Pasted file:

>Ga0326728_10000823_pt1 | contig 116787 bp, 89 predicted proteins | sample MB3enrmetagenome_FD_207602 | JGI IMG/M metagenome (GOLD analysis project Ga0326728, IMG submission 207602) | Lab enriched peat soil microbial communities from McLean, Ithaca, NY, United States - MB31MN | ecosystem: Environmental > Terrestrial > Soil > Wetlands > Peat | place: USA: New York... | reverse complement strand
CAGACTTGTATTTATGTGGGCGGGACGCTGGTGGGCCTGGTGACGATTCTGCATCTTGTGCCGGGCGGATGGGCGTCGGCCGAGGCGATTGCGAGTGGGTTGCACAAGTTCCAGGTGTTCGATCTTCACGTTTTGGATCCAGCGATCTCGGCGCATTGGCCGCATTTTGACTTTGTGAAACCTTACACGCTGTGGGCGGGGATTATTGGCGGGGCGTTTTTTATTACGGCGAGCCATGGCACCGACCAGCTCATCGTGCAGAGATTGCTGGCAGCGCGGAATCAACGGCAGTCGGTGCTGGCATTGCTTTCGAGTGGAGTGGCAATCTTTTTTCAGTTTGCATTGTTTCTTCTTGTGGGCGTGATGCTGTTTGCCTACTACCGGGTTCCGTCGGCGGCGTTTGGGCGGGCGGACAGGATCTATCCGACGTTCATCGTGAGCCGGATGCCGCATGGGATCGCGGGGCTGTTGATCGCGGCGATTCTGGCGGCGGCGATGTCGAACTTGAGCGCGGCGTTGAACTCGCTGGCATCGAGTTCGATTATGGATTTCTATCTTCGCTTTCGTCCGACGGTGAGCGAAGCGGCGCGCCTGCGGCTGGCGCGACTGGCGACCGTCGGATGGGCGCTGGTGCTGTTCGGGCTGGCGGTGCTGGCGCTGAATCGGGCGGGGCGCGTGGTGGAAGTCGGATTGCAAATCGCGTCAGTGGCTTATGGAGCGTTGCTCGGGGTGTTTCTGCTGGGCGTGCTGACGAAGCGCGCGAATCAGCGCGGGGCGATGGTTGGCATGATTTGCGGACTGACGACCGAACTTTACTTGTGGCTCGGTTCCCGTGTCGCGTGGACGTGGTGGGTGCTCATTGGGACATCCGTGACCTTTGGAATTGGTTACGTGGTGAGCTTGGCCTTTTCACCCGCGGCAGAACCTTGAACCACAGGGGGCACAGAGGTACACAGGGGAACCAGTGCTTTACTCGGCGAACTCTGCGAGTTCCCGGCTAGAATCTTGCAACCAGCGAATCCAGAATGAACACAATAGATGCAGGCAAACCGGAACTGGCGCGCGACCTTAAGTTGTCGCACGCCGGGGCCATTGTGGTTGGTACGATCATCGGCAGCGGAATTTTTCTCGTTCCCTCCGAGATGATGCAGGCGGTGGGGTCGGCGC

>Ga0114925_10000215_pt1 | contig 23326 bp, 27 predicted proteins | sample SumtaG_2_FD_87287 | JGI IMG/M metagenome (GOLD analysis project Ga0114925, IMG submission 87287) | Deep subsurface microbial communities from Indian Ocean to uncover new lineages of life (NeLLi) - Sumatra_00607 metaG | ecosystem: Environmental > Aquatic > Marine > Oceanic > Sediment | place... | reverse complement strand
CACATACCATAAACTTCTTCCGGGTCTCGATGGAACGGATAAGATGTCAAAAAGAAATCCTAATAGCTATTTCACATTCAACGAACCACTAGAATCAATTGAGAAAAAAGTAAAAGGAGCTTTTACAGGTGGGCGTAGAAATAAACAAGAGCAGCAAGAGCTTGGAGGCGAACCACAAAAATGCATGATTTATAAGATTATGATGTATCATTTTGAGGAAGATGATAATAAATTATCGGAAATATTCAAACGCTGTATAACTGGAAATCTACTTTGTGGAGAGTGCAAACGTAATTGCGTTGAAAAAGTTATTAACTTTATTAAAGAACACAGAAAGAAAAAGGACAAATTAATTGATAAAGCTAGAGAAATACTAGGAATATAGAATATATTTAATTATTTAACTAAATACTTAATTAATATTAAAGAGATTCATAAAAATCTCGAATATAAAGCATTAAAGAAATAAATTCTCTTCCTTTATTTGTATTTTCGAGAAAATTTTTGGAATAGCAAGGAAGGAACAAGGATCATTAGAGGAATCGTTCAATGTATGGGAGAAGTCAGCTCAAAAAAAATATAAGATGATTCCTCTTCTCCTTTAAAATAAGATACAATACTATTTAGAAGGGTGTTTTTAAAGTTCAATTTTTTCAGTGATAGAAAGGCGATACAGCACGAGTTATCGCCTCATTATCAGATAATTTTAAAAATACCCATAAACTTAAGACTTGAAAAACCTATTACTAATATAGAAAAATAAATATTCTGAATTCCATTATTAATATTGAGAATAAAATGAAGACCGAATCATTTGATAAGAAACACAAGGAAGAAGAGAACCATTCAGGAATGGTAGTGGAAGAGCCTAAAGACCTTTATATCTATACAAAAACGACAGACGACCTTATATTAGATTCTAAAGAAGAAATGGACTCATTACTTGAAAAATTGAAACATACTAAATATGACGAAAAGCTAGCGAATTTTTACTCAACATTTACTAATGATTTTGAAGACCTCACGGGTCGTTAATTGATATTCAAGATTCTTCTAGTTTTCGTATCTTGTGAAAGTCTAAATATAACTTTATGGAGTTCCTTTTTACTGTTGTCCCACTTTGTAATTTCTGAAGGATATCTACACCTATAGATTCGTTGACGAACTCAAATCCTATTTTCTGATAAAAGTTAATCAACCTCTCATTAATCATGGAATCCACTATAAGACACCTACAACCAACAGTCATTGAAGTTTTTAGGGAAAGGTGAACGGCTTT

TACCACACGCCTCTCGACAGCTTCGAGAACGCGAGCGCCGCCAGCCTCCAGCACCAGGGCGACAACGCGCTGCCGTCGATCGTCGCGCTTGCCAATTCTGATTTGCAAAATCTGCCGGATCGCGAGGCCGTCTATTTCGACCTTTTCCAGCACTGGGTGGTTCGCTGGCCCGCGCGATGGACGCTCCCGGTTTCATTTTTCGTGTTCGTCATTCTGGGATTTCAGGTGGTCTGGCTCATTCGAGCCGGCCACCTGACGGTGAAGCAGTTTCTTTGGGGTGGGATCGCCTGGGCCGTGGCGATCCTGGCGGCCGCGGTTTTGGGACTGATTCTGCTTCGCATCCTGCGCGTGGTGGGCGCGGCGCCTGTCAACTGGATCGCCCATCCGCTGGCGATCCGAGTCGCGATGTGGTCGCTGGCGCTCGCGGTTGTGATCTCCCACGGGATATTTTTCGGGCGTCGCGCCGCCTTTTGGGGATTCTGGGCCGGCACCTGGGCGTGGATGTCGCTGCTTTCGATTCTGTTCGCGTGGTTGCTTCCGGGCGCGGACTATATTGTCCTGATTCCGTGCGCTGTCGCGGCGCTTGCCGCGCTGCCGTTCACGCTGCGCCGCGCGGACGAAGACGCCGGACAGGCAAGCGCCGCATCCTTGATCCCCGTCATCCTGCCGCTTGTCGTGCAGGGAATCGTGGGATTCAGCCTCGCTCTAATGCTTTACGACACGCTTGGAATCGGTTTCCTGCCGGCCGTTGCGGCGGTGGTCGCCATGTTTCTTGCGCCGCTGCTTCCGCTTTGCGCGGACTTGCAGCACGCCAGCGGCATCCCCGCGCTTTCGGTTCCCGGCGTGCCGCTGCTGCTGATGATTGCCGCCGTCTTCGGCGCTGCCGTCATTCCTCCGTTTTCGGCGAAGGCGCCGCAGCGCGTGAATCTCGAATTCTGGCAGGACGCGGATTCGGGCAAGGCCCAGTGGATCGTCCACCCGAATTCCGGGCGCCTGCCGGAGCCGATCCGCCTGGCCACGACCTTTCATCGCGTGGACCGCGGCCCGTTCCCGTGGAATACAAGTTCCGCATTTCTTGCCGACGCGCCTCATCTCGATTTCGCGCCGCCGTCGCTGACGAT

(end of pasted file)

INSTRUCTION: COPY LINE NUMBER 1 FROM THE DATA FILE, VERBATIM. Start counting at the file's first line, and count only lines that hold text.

>Ga0326728_10000823_pt1 | contig 116787 bp, 89 predicted proteins | sample MB3enrmetagenome_FD_207602 | JGI IMG/M metagenome (GOLD analysis project Ga0326728, IMG submission 207602) | Lab enriched peat soil microbial communities from McLean, Ithaca, NY, United States - MB31MN | ecosystem: Environmental > Terrestrial > Soil > Wetlands > Peat | place: USA: New York... | reverse complement strand